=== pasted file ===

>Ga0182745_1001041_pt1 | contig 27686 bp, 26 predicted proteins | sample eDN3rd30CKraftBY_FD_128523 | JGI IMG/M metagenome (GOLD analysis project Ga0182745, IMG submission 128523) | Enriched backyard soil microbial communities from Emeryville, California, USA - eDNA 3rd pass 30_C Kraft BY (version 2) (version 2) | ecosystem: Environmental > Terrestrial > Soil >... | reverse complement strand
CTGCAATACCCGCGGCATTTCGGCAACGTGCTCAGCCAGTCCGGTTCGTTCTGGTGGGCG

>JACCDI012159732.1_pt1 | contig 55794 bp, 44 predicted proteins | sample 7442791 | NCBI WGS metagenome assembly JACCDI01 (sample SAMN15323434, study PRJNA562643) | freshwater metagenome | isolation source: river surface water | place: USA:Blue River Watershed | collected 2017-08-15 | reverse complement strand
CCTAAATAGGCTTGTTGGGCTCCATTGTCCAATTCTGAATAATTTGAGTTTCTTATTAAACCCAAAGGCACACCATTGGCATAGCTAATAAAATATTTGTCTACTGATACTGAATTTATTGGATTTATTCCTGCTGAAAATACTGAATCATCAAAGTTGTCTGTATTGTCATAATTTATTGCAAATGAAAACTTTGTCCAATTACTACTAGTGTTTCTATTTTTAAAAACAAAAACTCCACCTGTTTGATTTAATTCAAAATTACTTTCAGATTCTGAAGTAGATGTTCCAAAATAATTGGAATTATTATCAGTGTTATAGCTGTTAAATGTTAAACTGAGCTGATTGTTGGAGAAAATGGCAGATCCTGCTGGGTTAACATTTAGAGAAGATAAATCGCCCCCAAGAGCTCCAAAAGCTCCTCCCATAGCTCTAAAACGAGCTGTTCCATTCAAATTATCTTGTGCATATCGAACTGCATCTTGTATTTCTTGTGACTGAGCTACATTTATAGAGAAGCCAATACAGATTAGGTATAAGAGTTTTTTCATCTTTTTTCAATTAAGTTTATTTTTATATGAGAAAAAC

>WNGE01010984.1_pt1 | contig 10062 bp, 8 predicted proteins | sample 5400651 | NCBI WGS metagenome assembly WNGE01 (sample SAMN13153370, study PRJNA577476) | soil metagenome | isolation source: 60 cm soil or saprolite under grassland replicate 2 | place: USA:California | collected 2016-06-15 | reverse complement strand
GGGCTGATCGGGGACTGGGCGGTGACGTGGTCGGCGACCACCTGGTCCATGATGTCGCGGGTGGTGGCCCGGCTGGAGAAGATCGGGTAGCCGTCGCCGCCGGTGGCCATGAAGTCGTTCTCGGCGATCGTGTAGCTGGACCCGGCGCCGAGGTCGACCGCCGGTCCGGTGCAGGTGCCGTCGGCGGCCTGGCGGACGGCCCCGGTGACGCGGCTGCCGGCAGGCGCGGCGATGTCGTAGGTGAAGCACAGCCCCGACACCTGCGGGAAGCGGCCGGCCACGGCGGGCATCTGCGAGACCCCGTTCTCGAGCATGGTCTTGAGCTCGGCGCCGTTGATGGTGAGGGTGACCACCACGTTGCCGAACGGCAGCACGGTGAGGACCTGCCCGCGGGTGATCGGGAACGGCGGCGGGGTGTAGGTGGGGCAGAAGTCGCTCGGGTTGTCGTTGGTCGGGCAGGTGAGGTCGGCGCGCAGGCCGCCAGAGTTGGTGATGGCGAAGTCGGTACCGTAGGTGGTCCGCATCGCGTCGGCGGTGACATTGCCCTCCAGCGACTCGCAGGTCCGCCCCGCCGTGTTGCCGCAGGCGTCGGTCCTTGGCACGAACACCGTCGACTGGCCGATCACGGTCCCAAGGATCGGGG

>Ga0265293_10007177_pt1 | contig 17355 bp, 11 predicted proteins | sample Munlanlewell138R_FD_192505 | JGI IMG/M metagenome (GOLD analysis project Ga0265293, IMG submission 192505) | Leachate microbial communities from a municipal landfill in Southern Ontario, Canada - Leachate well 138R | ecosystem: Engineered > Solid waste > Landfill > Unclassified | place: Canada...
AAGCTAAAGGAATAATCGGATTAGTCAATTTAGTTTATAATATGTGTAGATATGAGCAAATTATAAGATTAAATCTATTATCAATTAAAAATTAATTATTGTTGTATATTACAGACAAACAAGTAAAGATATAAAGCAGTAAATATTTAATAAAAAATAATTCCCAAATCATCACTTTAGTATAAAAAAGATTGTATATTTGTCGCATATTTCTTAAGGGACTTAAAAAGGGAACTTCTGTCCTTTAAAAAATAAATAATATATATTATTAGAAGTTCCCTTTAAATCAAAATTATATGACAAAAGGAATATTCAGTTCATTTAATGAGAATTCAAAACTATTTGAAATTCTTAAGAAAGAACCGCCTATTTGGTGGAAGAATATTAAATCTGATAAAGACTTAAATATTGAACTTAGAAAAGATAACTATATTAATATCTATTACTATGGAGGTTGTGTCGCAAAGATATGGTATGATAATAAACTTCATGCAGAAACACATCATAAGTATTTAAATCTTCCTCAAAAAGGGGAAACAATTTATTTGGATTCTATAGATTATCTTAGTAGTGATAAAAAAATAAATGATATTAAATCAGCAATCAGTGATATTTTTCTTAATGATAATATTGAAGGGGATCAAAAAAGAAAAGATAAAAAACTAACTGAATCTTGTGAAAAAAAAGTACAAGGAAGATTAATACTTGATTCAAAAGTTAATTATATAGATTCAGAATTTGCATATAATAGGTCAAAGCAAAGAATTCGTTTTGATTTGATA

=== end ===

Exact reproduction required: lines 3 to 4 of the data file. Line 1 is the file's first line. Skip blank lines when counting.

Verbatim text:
>JACCDI012159732.1_pt1 | contig 55794 bp, 44 predicted proteins | sample 7442791 | NCBI WGS metagenome assembly JACCDI01 (sample SAMN15323434, study PRJNA562643) | freshwater metagenome | isolation source: river surface water | place: USA:Blue River Watershed | collected 2017-08-15 | reverse complement strand
CCTAAATAGGCTTGTTGGGCTCCATTGTCCAATTCTGAATAATTTGAGTTTCTTATTAAACCCAAAGGCACACCATTGGCATAGCTAATAAAATATTTGTCTACTGATACTGAATTTATTGGATTTATTCCTGCTGAAAATACTGAATCATCAAAGTTGTCTGTATTGTCATAATTTATTGCAAATGAAAACTTTGTCCAATTACTACTAGTGTTTCTATTTTTAAAAACAAAAACTCCACCTGTTTGATTTAATTCAAAATTACTTTCAGATTCTGAAGTAGATGTTCCAAAATAATTGGAATTATTATCAGTGTTATAGCTGTTAAATGTTAAACTGAGCTGATTGTTGGAGAAAATGGCAGATCCTGCTGGGTTAACATTTAGAGAAGATAAATCGCCCCCAAGAGCTCCAAAAGCTCCTCCCATAGCTCTAAAACGAGCTGTTCCATTCAAATTATCTTGTGCATATCGAACTGCATCTTGTATTTCTTGTGACTGAGCTACATTTATAGAGAAGCCAATACAGATTAGGTATAAGAGTTTTTTCATCTTTTTTCAATTAAGTTTATTTTTATATGAGAAAAAC